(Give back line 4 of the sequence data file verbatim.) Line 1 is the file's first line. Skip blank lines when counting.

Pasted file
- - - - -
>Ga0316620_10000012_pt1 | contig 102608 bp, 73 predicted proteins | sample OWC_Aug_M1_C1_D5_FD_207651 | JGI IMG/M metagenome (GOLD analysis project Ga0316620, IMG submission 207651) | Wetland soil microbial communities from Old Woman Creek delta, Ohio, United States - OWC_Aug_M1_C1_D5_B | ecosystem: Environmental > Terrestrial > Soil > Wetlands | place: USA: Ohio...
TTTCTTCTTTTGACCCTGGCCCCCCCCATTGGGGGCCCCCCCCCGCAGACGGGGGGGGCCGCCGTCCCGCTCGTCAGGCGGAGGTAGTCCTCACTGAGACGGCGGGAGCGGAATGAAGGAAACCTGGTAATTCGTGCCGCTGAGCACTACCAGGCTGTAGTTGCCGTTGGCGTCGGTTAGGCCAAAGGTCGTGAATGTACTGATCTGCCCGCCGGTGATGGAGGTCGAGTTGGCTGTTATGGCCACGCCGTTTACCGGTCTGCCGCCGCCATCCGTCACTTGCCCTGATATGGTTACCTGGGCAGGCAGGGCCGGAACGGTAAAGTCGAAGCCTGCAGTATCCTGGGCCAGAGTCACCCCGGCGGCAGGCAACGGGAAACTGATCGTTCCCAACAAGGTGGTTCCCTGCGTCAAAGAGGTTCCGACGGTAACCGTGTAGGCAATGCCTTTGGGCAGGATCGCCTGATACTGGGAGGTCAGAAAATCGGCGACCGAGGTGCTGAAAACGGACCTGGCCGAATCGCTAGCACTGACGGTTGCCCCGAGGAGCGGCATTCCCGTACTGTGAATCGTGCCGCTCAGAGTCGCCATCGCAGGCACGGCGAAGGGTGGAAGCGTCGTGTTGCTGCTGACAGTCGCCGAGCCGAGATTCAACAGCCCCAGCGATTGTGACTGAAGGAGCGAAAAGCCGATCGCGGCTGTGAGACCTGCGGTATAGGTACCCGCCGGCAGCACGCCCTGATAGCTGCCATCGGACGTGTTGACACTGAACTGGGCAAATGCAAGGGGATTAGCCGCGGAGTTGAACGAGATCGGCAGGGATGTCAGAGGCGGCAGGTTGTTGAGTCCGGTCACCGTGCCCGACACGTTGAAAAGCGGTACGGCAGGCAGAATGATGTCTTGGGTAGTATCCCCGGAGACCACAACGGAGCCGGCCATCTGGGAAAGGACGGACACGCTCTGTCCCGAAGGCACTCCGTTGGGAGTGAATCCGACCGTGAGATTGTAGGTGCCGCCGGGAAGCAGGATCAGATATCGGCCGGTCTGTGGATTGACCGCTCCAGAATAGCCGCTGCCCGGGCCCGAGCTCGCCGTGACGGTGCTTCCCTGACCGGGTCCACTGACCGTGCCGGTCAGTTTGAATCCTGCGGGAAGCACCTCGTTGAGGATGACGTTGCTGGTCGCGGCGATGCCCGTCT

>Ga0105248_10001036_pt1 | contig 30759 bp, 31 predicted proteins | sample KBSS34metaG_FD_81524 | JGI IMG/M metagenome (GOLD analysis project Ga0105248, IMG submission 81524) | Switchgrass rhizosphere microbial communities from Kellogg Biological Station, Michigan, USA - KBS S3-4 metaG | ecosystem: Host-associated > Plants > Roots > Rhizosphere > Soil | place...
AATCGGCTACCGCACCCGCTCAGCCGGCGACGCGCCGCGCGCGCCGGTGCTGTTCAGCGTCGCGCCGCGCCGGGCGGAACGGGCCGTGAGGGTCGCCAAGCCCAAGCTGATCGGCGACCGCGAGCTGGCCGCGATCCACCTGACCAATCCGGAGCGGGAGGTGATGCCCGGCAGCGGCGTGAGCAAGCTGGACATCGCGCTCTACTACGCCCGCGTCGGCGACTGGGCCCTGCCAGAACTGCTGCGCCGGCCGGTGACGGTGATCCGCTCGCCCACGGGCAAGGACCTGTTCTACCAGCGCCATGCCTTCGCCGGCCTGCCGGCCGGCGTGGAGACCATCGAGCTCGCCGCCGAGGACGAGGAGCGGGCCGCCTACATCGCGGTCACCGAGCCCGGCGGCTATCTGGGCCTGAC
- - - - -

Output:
AATCGGCTACCGCACCCGCTCAGCCGGCGACGCGCCGCGCGCGCCGGTGCTGTTCAGCGTCGCGCCGCGCCGGGCGGAACGGGCCGTGAGGGTCGCCAAGCCCAAGCTGATCGGCGACCGCGAGCTGGCCGCGATCCACCTGACCAATCCGGAGCGGGAGGTGATGCCCGGCAGCGGCGTGAGCAAGCTGGACATCGCGCTCTACTACGCCCGCGTCGGCGACTGGGCCCTGCCAGAACTGCTGCGCCGGCCGGTGACGGTGATCCGCTCGCCCACGGGCAAGGACCTGTTCTACCAGCGCCATGCCTTCGCCGGCCTGCCGGCCGGCGTGGAGACCATCGAGCTCGCCGCCGAGGACGAGGAGCGGGCCGCCTACATCGCGGTCACCGAGCCCGGCGGCTATCTGGGCCTGAC